SOARES: Since he took office, President Biden has said little on Venezuela. Its policy, some say, is inexistent, a very different approach to former President Trump. For Carlos Anez and the families of the other five in Venezuela, the fight for justice has been lonely, with silence, they say, from the U.S. government.

CARLOS ANEZ, SON OF DETAINED CITGO EXECUTIVE JORGE TOLEDO: I always apologize to my dad for, you know, not having delivered, is how I feel. I feel like I haven't delivered until he's home. And if he's not home, then I'm not applying the right kind of pressure or I'm not getting my mission accomplished.

SOARES: A battle that will continue as long as the CITGO 6 is seen as a valuable bargaining chip for a regime that has few options left.

Isa Soares, CNN.


MARQUARDT: And in response to CNN, the State Department says that it continues to, quote, seek the unconditional release of the CITGO 6, and it urges Maduro to allow them to return to their families here in the United States.

Coming up, rising food prices are putting a strain on Americans this Thanksgiving. We'll discuss how food banks are dealing with that high demand. That's next.



MARQUARDT: Today, food banks around the country are opening their doors to thousands of hungry Americans who need a little extra help getting Thanksgiving dinner on the table today. For the second year in a row, communities in need have been hit hard by this pandemic, and now food prices are also on the rise.

CNN's Rosa Flores is live in Houston, where the nation's largest Thanksgiving Day food distributor has just started serving the public.

Rosa, what are you seeing there this morning, Rosa?

ROSA FLORES, CNN CORRESPONDENT: Alex, Happy Thanksgiving and Happy Thanksgiving to everybody. This event is expected to serve up to 30,000 people today.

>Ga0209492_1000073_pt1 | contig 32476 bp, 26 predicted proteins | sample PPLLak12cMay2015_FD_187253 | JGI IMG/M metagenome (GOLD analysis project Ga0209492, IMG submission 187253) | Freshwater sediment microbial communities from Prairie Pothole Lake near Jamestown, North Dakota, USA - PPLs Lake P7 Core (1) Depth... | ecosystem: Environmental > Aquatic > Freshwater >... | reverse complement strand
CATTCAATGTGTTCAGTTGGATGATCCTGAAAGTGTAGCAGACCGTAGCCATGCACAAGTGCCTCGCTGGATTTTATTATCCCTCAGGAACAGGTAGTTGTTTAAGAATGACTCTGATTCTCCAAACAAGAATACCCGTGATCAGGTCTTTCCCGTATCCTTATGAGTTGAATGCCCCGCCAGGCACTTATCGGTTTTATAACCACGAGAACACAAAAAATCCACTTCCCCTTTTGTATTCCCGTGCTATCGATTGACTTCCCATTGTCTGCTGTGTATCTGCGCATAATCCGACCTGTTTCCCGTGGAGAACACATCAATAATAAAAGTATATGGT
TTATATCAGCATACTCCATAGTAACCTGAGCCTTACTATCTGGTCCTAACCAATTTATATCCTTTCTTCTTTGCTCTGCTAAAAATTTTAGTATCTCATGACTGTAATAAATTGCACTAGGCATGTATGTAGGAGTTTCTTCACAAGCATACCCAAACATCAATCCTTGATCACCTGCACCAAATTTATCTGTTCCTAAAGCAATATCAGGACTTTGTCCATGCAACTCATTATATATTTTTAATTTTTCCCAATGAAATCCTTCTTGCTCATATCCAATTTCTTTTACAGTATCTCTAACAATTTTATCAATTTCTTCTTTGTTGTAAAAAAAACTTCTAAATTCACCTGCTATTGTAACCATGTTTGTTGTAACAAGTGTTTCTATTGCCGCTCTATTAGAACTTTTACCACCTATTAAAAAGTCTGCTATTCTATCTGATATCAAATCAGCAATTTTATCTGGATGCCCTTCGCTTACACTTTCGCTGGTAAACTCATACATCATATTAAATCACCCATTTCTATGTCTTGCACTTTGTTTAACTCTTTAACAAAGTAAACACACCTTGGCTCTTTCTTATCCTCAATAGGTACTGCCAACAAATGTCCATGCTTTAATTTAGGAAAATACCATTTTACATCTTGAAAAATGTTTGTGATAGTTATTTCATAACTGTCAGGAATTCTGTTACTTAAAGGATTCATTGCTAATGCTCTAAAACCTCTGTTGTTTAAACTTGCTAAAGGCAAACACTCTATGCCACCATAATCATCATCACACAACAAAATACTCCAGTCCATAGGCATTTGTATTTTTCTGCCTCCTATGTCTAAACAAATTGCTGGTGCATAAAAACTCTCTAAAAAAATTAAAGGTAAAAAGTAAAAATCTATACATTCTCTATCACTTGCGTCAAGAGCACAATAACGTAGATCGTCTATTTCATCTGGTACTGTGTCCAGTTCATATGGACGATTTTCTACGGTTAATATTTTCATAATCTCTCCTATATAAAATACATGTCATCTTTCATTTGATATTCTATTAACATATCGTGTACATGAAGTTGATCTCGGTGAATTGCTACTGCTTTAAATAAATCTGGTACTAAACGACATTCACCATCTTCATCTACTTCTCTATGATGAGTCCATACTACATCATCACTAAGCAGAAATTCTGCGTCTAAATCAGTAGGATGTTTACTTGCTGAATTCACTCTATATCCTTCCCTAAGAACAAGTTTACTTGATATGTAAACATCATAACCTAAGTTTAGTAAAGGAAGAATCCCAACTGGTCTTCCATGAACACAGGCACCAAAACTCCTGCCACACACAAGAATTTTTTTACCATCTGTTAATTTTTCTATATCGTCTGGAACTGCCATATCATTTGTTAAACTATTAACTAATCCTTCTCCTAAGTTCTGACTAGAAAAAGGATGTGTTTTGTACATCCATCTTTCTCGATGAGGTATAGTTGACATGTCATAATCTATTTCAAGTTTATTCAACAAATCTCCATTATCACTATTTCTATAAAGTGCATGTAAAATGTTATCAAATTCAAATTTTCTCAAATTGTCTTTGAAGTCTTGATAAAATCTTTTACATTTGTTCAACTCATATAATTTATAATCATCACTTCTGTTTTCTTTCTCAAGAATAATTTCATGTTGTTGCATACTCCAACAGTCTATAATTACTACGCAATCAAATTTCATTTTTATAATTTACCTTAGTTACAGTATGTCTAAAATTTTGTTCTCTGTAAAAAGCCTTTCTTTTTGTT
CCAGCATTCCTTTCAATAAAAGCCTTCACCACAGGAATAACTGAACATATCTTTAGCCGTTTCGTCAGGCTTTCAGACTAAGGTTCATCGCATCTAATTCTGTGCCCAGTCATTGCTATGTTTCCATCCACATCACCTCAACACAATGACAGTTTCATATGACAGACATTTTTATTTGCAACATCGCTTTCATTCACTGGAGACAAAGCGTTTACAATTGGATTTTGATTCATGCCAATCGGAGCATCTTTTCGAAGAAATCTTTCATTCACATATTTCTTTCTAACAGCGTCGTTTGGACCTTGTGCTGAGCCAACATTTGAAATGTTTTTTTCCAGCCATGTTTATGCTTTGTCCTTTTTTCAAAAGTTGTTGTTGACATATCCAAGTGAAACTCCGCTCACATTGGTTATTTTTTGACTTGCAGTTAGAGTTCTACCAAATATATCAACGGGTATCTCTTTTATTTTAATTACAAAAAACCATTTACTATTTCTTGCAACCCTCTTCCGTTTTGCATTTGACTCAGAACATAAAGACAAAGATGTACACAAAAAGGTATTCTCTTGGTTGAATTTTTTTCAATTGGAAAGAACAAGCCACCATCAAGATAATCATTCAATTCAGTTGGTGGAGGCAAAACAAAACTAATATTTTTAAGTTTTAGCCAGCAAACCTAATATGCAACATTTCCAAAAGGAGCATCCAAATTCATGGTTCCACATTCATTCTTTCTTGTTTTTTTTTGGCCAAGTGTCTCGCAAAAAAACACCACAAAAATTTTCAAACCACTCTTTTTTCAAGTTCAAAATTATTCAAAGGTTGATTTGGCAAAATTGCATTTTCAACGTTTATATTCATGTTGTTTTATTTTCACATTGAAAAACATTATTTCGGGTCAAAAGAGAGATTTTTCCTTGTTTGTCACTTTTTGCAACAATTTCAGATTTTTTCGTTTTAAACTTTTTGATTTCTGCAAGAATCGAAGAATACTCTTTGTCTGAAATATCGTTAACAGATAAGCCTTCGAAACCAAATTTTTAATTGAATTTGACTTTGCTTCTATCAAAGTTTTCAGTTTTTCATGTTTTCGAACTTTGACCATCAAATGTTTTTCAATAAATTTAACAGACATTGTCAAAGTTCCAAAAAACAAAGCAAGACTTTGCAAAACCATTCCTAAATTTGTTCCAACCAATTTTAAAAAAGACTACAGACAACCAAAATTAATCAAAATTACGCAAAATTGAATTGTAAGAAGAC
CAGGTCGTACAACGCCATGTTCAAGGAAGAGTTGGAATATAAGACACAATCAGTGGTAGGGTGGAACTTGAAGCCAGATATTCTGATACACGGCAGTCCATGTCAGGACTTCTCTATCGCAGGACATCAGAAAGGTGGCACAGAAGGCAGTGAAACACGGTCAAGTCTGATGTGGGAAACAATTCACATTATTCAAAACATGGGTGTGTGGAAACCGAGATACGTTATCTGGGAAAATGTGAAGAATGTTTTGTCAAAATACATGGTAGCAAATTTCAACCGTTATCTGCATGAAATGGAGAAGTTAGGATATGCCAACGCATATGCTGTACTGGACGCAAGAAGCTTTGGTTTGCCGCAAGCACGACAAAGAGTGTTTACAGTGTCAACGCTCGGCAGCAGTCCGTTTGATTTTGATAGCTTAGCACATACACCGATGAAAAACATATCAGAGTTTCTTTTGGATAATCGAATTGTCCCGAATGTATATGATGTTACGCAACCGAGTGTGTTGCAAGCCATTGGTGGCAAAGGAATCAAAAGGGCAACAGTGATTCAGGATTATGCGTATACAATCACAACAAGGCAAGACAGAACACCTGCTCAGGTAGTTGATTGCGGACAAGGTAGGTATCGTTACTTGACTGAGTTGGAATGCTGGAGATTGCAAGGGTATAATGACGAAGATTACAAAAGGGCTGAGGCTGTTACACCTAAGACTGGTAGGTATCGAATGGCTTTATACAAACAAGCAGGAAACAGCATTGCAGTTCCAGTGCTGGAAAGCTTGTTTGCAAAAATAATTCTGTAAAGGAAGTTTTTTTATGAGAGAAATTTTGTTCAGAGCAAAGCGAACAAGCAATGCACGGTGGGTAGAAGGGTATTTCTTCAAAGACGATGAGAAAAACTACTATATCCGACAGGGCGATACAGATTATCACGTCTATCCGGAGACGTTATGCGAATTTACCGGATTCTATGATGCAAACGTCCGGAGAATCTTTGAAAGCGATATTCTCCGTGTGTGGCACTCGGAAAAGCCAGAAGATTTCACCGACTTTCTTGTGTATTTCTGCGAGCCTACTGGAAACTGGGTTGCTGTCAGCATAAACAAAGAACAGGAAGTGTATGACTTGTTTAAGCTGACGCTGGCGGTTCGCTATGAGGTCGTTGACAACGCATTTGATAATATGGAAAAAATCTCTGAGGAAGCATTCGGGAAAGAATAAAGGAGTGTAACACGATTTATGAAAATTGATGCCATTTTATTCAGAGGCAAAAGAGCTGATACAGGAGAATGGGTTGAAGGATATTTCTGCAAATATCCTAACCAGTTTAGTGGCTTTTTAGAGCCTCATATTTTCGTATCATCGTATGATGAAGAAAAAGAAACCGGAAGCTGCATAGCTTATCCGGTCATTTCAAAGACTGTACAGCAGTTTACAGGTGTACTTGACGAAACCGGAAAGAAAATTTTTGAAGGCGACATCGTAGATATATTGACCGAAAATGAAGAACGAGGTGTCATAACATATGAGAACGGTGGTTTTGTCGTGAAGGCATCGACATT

Now, what you see behind me is the area where all of this food is going to be served. According to the organizers, they have cooked about 3,200 turkeys, and hear this, 635,000 pounds of food. So, what the participants will be able to do is they will be able to walk, grab their food, grab some water and then pass over on to this side, where there is a dining area where they'll be able to enjoy their meal.


Now, according to the organizers, putting this together takes thousands of volunteers as well. This year, they've had about 3,500 volunteers. Now, beyond the volunteers that you see beyond these tables, there's a giant door. What's happening out there is that people are driving up and grabbing a free turkey and also a basket. The idea there is that, Alex, those individuals who can't come in and dine in, they can take the turkey, prepare it at home and share the meal with their families. Alex?

MARQUARDT: So important especially this year. All right, Rosa Flores, Happy Thanksgiving to you as well.

President Biden and Vice President Harris did their part to help those in need this week. The president, V.P. and their spouses helped pack Thanksgiving meals at a food bank here in the nation's capital on Tuesday. That was back on Tuesday.

Joining me now is the CEO of D.C. Central Kitchen, Mike Curtin Jr. Mike, thanks so much for being with me and Happy Thanksgiving.

MIKE CURTIN JR., CEO, D.C. CENTRAL KITCHEN: Happy Thanksgiving. Thank you for having us.

MARQUARDT: We've been talking about how things are getting a little bit more back to normal. Of course, the pandemic is still raging, but with families gathering more this year than last year, and that sense of normalcy somewhat returning, what are you seeing in terms of demand and of need now? CURTIN: Well, I think one of the things that we really have to be careful about is and understand the damaging effects of this pandemic are going to last far past the time when we are all unmasked and we are back to a normal place. We have seen so many households fall into hunger insecurity or food insecurity. That swath of the population is growing. Demand has grown and we have done more over the last 18, 20 months than we had the two years -- two or three years prior to COVID and we anticipate this demand continuing to grow.